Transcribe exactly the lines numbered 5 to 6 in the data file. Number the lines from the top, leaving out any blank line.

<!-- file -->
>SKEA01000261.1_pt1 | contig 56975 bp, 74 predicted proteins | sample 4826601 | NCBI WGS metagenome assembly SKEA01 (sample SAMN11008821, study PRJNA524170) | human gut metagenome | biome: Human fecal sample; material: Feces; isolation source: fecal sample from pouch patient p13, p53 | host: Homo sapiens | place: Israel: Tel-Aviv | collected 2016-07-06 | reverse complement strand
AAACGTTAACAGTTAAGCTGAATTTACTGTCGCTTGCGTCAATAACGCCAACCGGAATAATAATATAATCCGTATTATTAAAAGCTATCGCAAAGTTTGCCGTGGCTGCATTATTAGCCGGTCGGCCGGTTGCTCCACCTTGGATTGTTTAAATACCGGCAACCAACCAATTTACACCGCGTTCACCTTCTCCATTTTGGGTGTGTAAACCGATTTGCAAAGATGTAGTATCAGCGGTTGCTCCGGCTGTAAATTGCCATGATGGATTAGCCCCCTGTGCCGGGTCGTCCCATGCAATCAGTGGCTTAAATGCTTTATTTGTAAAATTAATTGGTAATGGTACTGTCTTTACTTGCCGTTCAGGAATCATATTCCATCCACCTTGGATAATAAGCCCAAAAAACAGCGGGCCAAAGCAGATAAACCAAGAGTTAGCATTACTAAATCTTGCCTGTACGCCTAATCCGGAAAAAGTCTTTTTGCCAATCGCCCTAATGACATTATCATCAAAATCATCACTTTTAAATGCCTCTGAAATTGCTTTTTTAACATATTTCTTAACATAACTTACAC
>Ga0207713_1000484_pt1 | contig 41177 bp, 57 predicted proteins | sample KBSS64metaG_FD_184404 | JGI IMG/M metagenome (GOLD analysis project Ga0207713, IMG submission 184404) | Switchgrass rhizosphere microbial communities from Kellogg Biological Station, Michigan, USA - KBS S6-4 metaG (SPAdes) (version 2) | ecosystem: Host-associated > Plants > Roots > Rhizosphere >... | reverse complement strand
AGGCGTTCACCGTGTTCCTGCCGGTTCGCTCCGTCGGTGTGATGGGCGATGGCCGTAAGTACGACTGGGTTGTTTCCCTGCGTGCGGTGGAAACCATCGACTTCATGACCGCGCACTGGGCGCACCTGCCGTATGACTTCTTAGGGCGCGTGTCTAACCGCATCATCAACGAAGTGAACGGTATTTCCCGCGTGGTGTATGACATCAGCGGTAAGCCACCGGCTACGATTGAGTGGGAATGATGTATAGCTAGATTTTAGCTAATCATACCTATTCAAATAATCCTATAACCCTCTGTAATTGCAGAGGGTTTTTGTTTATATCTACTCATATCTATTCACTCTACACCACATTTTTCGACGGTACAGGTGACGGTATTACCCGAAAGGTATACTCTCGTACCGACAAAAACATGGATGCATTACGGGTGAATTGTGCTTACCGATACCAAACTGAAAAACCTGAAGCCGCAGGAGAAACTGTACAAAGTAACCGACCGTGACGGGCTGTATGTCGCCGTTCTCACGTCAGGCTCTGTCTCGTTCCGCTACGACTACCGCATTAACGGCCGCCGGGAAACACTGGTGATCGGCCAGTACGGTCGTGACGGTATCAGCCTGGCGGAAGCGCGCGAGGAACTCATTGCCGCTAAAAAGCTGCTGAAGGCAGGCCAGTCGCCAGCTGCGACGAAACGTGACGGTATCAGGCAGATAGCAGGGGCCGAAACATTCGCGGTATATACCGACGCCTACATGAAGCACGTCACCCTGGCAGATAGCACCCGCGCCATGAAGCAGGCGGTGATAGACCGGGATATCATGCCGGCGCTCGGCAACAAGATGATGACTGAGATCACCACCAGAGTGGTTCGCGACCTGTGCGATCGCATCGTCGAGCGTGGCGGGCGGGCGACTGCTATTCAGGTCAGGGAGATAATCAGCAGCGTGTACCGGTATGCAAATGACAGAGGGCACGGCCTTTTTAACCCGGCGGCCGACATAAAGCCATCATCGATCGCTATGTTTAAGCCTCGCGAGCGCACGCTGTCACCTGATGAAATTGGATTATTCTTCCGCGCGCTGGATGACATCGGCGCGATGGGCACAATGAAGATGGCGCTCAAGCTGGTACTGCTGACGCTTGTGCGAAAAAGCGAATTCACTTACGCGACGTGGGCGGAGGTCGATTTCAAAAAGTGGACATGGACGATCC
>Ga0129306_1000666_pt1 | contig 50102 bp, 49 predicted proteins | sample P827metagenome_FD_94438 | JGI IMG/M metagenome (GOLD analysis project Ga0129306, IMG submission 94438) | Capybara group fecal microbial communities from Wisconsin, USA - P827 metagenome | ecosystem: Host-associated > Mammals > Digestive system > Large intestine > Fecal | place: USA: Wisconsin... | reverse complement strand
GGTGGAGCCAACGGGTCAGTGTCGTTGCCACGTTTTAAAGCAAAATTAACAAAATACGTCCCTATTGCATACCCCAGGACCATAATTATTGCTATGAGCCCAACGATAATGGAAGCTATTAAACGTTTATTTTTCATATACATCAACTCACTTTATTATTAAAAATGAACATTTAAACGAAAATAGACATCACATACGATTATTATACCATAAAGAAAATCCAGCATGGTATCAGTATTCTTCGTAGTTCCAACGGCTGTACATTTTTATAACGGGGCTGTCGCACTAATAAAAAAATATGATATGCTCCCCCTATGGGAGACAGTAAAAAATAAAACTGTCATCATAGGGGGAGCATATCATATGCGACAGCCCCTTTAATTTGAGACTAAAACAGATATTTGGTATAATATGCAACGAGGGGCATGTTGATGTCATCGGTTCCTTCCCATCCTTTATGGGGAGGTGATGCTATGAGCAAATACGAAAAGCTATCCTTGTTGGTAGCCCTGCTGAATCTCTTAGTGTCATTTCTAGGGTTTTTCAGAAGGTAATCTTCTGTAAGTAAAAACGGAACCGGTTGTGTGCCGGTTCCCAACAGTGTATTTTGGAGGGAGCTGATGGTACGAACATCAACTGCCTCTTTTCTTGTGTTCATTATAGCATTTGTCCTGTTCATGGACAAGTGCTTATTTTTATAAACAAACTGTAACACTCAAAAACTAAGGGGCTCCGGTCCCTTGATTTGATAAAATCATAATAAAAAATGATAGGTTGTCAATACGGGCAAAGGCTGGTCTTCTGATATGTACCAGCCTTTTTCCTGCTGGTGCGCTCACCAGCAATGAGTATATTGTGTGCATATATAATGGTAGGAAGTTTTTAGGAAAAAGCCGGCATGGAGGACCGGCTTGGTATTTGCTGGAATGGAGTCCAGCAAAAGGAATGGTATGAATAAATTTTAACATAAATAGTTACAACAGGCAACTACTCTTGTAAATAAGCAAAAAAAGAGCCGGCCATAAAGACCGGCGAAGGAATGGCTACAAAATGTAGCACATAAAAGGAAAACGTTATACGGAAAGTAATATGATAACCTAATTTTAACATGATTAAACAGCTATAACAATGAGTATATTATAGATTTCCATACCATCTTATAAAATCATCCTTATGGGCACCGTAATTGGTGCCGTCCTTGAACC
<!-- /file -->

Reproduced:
>Ga0129306_1000666_pt1 | contig 50102 bp, 49 predicted proteins | sample P827metagenome_FD_94438 | JGI IMG/M metagenome (GOLD analysis project Ga0129306, IMG submission 94438) | Capybara group fecal microbial communities from Wisconsin, USA - P827 metagenome | ecosystem: Host-associated > Mammals > Digestive system > Large intestine > Fecal | place: USA: Wisconsin... | reverse complement strand
GGTGGAGCCAACGGGTCAGTGTCGTTGCCACGTTTTAAAGCAAAATTAACAAAATACGTCCCTATTGCATACCCCAGGACCATAATTATTGCTATGAGCCCAACGATAATGGAAGCTATTAAACGTTTATTTTTCATATACATCAACTCACTTTATTATTAAAAATGAACATTTAAACGAAAATAGACATCACATACGATTATTATACCATAAAGAAAATCCAGCATGGTATCAGTATTCTTCGTAGTTCCAACGGCTGTACATTTTTATAACGGGGCTGTCGCACTAATAAAAAAATATGATATGCTCCCCCTATGGGAGACAGTAAAAAATAAAACTGTCATCATAGGGGGAGCATATCATATGCGACAGCCCCTTTAATTTGAGACTAAAACAGATATTTGGTATAATATGCAACGAGGGGCATGTTGATGTCATCGGTTCCTTCCCATCCTTTATGGGGAGGTGATGCTATGAGCAAATACGAAAAGCTATCCTTGTTGGTAGCCCTGCTGAATCTCTTAGTGTCATTTCTAGGGTTTTTCAGAAGGTAATCTTCTGTAAGTAAAAACGGAACCGGTTGTGTGCCGGTTCCCAACAGTGTATTTTGGAGGGAGCTGATGGTACGAACATCAACTGCCTCTTTTCTTGTGTTCATTATAGCATTTGTCCTGTTCATGGACAAGTGCTTATTTTTATAAACAAACTGTAACACTCAAAAACTAAGGGGCTCCGGTCCCTTGATTTGATAAAATCATAATAAAAAATGATAGGTTGTCAATACGGGCAAAGGCTGGTCTTCTGATATGTACCAGCCTTTTTCCTGCTGGTGCGCTCACCAGCAATGAGTATATTGTGTGCATATATAATGGTAGGAAGTTTTTAGGAAAAAGCCGGCATGGAGGACCGGCTTGGTATTTGCTGGAATGGAGTCCAGCAAAAGGAATGGTATGAATAAATTTTAACATAAATAGTTACAACAGGCAACTACTCTTGTAAATAAGCAAAAAAAGAGCCGGCCATAAAGACCGGCGAAGGAATGGCTACAAAATGTAGCACATAAAAGGAAAACGTTATACGGAAAGTAATATGATAACCTAATTTTAACATGATTAAACAGCTATAACAATGAGTATATTATAGATTTCCATACCATCTTATAAAATCATCCTTATGGGCACCGTAATTGGTGCCGTCCTTGAACC